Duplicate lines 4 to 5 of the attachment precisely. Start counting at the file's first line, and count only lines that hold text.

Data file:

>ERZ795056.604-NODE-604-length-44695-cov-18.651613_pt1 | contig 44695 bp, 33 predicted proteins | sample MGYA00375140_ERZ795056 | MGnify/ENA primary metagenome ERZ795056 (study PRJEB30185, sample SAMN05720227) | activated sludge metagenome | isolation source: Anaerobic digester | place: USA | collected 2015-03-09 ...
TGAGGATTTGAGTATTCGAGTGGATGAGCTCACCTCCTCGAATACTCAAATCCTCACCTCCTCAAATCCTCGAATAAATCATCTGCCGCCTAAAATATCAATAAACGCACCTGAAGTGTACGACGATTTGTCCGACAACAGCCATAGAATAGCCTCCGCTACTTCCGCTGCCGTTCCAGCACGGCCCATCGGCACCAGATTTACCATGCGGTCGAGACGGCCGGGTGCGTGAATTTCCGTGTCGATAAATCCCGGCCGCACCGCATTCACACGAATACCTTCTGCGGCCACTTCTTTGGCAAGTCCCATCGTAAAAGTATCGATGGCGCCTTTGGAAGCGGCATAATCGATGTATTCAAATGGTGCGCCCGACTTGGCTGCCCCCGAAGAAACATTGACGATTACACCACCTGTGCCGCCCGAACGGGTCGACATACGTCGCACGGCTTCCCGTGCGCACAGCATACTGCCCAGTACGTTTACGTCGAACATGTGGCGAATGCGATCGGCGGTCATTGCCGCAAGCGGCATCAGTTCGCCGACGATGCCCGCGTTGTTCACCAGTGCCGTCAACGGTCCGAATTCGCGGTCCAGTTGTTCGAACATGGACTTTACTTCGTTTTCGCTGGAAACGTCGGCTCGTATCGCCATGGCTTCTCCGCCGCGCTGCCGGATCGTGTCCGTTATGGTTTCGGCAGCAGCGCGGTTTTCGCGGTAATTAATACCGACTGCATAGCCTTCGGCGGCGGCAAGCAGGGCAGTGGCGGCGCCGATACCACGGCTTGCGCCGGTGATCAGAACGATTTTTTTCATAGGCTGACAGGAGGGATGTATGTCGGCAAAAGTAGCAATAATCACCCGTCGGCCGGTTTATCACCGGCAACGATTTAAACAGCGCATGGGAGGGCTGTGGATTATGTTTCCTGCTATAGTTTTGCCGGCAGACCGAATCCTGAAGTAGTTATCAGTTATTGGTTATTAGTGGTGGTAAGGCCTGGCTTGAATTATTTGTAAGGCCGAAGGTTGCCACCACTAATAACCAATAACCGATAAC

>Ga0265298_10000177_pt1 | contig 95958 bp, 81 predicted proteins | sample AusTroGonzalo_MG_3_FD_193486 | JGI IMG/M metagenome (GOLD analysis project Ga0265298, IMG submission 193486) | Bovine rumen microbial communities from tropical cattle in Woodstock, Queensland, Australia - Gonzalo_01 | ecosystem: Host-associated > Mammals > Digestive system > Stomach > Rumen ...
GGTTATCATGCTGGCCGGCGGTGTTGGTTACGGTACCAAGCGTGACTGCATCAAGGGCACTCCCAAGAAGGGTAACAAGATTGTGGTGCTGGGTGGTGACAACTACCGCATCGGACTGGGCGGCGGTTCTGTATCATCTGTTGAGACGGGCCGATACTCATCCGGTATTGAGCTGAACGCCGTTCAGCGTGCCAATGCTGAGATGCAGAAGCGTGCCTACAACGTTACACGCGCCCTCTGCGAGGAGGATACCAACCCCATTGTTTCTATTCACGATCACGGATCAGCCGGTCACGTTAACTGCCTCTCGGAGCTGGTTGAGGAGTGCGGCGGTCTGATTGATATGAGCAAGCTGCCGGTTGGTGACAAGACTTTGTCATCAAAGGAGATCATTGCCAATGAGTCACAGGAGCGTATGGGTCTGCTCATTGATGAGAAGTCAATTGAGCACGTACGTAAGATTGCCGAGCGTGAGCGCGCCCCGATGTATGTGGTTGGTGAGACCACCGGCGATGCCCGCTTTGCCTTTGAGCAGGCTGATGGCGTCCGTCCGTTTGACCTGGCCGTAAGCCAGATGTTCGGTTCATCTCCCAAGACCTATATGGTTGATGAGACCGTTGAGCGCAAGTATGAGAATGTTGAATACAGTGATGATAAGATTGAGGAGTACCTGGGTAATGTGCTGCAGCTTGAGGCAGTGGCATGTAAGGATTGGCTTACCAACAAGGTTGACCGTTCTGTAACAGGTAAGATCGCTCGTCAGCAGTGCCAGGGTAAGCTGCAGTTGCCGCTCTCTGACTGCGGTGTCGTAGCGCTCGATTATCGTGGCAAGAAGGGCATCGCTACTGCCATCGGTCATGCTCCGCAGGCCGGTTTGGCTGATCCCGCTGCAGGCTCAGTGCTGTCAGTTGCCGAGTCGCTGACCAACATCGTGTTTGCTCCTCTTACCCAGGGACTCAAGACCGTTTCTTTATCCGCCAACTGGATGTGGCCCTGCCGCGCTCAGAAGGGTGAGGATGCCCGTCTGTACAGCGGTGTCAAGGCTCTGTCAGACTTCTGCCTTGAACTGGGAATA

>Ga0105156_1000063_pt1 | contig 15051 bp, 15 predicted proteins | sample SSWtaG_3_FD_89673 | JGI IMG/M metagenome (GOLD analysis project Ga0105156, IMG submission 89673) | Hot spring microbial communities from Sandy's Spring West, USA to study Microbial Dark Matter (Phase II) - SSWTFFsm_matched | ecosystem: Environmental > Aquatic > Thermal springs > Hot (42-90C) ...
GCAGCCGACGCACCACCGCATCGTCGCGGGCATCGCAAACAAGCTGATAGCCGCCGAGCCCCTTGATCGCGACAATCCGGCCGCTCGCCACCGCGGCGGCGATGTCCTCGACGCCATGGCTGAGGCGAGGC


GGTTATCATGCTGGCCGGCGGTGTTGGTTACGGTACCAAGCGTGACTGCATCAAGGGCACTCCCAAGAAGGGTAACAAGATTGTGGTGCTGGGTGGTGACAACTACCGCATCGGACTGGGCGGCGGTTCTGTATCATCTGTTGAGACGGGCCGATACTCATCCGGTATTGAGCTGAACGCCGTTCAGCGTGCCAATGCTGAGATGCAGAAGCGTGCCTACAACGTTACACGCGCCCTCTGCGAGGAGGATACCAACCCCATTGTTTCTATTCACGATCACGGATCAGCCGGTCACGTTAACTGCCTCTCGGAGCTGGTTGAGGAGTGCGGCGGTCTGATTGATATGAGCAAGCTGCCGGTTGGTGACAAGACTTTGTCATCAAAGGAGATCATTGCCAATGAGTCACAGGAGCGTATGGGTCTGCTCATTGATGAGAAGTCAATTGAGCACGTACGTAAGATTGCCGAGCGTGAGCGCGCCCCGATGTATGTGGTTGGTGAGACCACCGGCGATGCCCGCTTTGCCTTTGAGCAGGCTGATGGCGTCCGTCCGTTTGACCTGGCCGTAAGCCAGATGTTCGGTTCATCTCCCAAGACCTATATGGTTGATGAGACCGTTGAGCGCAAGTATGAGAATGTTGAATACAGTGATGATAAGATTGAGGAGTACCTGGGTAATGTGCTGCAGCTTGAGGCAGTGGCATGTAAGGATTGGCTTACCAACAAGGTTGACCGTTCTGTAACAGGTAAGATCGCTCGTCAGCAGTGCCAGGGTAAGCTGCAGTTGCCGCTCTCTGACTGCGGTGTCGTAGCGCTCGATTATCGTGGCAAGAAGGGCATCGCTACTGCCATCGGTCATGCTCCGCAGGCCGGTTTGGCTGATCCCGCTGCAGGCTCAGTGCTGTCAGTTGCCGAGTCGCTGACCAACATCGTGTTTGCTCCTCTTACCCAGGGACTCAAGACCGTTTCTTTATCCGCCAACTGGATGTGGCCCTGCCGCGCTCAGAAGGGTGAGGATGCCCGTCTGTACAGCGGTGTCAAGGCTCTGTCAGACTTCTGCCTTGAACTGGGAATA

>Ga0105156_1000063_pt1 | contig 15051 bp, 15 predicted proteins | sample SSWtaG_3_FD_89673 | JGI IMG/M metagenome (GOLD analysis project Ga0105156, IMG submission 89673) | Hot spring microbial communities from Sandy's Spring West, USA to study Microbial Dark Matter (Phase II) - SSWTFFsm_matched | ecosystem: Environmental > Aquatic > Thermal springs > Hot (42-90C) ...